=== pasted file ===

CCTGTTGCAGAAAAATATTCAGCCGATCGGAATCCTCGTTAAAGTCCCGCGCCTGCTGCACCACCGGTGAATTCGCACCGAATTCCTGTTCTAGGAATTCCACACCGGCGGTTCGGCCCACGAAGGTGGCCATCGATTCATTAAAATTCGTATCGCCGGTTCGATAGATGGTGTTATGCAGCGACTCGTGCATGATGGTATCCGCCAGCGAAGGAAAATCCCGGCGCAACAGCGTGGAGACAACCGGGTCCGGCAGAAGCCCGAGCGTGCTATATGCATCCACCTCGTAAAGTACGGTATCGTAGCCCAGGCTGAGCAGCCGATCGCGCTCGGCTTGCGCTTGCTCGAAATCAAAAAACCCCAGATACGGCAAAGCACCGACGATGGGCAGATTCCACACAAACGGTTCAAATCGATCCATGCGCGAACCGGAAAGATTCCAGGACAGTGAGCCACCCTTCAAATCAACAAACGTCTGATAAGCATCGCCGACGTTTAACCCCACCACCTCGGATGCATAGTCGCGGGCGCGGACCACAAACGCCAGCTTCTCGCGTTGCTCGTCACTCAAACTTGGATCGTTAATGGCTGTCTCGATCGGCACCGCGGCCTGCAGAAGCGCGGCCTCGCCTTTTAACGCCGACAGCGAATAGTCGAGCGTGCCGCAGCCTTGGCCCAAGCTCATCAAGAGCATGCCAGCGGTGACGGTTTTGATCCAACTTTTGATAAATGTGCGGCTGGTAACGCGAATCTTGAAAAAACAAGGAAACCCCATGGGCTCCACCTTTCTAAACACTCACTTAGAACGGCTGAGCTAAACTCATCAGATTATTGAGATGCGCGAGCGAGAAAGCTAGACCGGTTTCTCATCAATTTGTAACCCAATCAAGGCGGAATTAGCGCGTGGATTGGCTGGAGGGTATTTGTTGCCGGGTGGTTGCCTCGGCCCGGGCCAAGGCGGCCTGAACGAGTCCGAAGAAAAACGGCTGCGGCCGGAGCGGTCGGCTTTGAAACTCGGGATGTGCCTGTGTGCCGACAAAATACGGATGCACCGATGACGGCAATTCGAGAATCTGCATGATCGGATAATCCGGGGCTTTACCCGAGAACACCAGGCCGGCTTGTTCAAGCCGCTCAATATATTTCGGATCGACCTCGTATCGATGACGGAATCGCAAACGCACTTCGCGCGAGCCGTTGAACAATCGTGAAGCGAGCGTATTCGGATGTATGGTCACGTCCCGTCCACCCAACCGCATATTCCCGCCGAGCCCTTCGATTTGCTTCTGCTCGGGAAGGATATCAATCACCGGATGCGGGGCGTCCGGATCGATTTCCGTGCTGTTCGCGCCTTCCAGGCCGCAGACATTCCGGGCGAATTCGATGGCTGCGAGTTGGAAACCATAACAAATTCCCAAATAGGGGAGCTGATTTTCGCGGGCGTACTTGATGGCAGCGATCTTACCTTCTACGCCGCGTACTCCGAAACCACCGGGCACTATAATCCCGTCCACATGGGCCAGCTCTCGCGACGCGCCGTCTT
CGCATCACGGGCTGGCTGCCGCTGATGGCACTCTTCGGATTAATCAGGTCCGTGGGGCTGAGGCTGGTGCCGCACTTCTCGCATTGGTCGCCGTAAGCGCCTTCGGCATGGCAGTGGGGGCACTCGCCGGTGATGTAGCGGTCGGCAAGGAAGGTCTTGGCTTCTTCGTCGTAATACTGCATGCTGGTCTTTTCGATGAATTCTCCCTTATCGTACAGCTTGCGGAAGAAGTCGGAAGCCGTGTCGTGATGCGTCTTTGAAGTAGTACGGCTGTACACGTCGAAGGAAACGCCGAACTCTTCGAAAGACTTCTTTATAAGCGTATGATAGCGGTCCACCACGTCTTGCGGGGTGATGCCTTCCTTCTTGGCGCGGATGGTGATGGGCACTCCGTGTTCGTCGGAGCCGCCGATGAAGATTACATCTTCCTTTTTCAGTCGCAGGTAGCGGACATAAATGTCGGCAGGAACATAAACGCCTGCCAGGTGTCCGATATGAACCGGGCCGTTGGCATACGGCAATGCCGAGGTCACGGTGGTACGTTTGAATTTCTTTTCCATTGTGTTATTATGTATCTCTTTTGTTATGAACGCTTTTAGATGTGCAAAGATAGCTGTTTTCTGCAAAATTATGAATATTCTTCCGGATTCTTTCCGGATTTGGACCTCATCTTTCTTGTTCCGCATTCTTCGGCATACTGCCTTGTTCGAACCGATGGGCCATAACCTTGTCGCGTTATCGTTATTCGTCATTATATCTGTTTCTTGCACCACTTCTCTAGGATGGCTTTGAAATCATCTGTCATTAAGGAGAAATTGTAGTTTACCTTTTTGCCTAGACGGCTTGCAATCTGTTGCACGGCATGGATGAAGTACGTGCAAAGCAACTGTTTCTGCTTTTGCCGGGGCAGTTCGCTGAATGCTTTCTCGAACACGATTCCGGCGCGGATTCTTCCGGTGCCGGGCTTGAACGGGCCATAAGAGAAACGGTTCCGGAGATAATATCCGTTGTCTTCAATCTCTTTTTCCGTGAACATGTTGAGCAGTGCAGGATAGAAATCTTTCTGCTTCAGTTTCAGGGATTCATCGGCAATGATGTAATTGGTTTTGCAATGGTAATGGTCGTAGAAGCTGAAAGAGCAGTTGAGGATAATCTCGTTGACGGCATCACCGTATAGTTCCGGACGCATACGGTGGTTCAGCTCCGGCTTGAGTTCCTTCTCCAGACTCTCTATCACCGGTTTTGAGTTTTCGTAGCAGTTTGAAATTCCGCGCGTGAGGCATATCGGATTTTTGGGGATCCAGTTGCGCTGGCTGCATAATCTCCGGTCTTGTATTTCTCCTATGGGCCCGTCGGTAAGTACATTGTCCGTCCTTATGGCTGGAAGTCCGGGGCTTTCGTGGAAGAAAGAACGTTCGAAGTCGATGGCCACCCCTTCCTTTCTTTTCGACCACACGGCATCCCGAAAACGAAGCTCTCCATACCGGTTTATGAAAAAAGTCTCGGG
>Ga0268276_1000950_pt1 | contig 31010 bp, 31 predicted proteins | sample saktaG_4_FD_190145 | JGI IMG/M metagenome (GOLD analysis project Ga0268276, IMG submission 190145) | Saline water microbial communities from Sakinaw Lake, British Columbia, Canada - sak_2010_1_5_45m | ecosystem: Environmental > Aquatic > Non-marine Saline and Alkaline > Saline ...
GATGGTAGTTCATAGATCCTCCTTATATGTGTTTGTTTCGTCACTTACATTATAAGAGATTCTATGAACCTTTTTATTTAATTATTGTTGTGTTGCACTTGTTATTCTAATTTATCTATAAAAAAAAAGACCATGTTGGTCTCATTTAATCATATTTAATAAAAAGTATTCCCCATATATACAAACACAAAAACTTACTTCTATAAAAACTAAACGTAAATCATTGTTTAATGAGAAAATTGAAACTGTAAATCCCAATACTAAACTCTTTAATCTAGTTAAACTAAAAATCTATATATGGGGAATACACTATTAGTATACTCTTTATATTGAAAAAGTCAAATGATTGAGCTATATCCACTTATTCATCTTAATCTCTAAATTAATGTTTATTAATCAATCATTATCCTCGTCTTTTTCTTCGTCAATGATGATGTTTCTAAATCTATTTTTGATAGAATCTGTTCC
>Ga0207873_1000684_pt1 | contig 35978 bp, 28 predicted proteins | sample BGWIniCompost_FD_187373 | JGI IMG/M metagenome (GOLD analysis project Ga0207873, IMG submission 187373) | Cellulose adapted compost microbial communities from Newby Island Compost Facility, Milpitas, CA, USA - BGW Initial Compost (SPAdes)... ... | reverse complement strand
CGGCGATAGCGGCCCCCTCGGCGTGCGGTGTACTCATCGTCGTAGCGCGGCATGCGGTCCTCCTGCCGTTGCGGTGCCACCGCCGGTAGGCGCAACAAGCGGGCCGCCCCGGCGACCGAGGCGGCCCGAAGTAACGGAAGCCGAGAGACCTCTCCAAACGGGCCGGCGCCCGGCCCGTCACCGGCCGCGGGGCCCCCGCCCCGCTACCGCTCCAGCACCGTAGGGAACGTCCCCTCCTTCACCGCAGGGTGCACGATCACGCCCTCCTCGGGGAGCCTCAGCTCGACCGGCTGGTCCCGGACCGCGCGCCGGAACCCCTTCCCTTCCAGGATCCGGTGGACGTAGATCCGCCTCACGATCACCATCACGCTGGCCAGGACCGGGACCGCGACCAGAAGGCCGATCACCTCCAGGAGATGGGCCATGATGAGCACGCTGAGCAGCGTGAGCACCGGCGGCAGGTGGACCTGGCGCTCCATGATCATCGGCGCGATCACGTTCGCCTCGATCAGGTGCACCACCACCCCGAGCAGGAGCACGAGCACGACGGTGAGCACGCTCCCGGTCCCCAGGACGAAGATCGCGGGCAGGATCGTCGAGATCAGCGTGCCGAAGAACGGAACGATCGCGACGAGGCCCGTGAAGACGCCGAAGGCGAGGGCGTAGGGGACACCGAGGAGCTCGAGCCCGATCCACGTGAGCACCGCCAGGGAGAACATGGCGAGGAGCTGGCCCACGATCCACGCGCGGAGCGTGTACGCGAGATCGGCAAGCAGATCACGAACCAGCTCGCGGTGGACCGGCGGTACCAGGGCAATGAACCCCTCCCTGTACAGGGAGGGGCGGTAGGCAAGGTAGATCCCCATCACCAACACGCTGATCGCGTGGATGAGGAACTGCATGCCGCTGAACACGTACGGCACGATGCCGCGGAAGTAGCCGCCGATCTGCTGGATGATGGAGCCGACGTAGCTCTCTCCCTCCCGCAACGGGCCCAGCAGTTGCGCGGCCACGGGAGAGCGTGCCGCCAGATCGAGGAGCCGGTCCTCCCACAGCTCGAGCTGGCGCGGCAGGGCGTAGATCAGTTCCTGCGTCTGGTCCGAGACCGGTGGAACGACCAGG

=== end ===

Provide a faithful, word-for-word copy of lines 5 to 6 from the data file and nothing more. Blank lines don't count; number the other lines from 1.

>Ga0207873_1000684_pt1 | contig 35978 bp, 28 predicted proteins | sample BGWIniCompost_FD_187373 | JGI IMG/M metagenome (GOLD analysis project Ga0207873, IMG submission 187373) | Cellulose adapted compost microbial communities from Newby Island Compost Facility, Milpitas, CA, USA - BGW Initial Compost (SPAdes)... ... | reverse complement strand
CGGCGATAGCGGCCCCCTCGGCGTGCGGTGTACTCATCGTCGTAGCGCGGCATGCGGTCCTCCTGCCGTTGCGGTGCCACCGCCGGTAGGCGCAACAAGCGGGCCGCCCCGGCGACCGAGGCGGCCCGAAGTAACGGAAGCCGAGAGACCTCTCCAAACGGGCCGGCGCCCGGCCCGTCACCGGCCGCGGGGCCCCCGCCCCGCTACCGCTCCAGCACCGTAGGGAACGTCCCCTCCTTCACCGCAGGGTGCACGATCACGCCCTCCTCGGGGAGCCTCAGCTCGACCGGCTGGTCCCGGACCGCGCGCCGGAACCCCTTCCCTTCCAGGATCCGGTGGACGTAGATCCGCCTCACGATCACCATCACGCTGGCCAGGACCGGGACCGCGACCAGAAGGCCGATCACCTCCAGGAGATGGGCCATGATGAGCACGCTGAGCAGCGTGAGCACCGGCGGCAGGTGGACCTGGCGCTCCATGATCATCGGCGCGATCACGTTCGCCTCGATCAGGTGCACCACCACCCCGAGCAGGAGCACGAGCACGACGGTGAGCACGCTCCCGGTCCCCAGGACGAAGATCGCGGGCAGGATCGTCGAGATCAGCGTGCCGAAGAACGGAACGATCGCGACGAGGCCCGTGAAGACGCCGAAGGCGAGGGCGTAGGGGACACCGAGGAGCTCGAGCCCGATCCACGTGAGCACCGCCAGGGAGAACATGGCGAGGAGCTGGCCCACGATCCACGCGCGGAGCGTGTACGCGAGATCGGCAAGCAGATCACGAACCAGCTCGCGGTGGACCGGCGGTACCAGGGCAATGAACCCCTCCCTGTACAGGGAGGGGCGGTAGGCAAGGTAGATCCCCATCACCAACACGCTGATCGCGTGGATGAGGAACTGCATGCCGCTGAACACGTACGGCACGATGCCGCGGAAGTAGCCGCCGATCTGCTGGATGATGGAGCCGACGTAGCTCTCTCCCTCCCGCAACGGGCCCAGCAGTTGCGCGGCCACGGGAGAGCGTGCCGCCAGATCGAGGAGCCGGTCCTCCCACAGCTCGAGCTGGCGCGGCAGGGCGTAGATCAGTTCCTGCGTCTGGTCCGAGACCGGTGGAACGACCAGG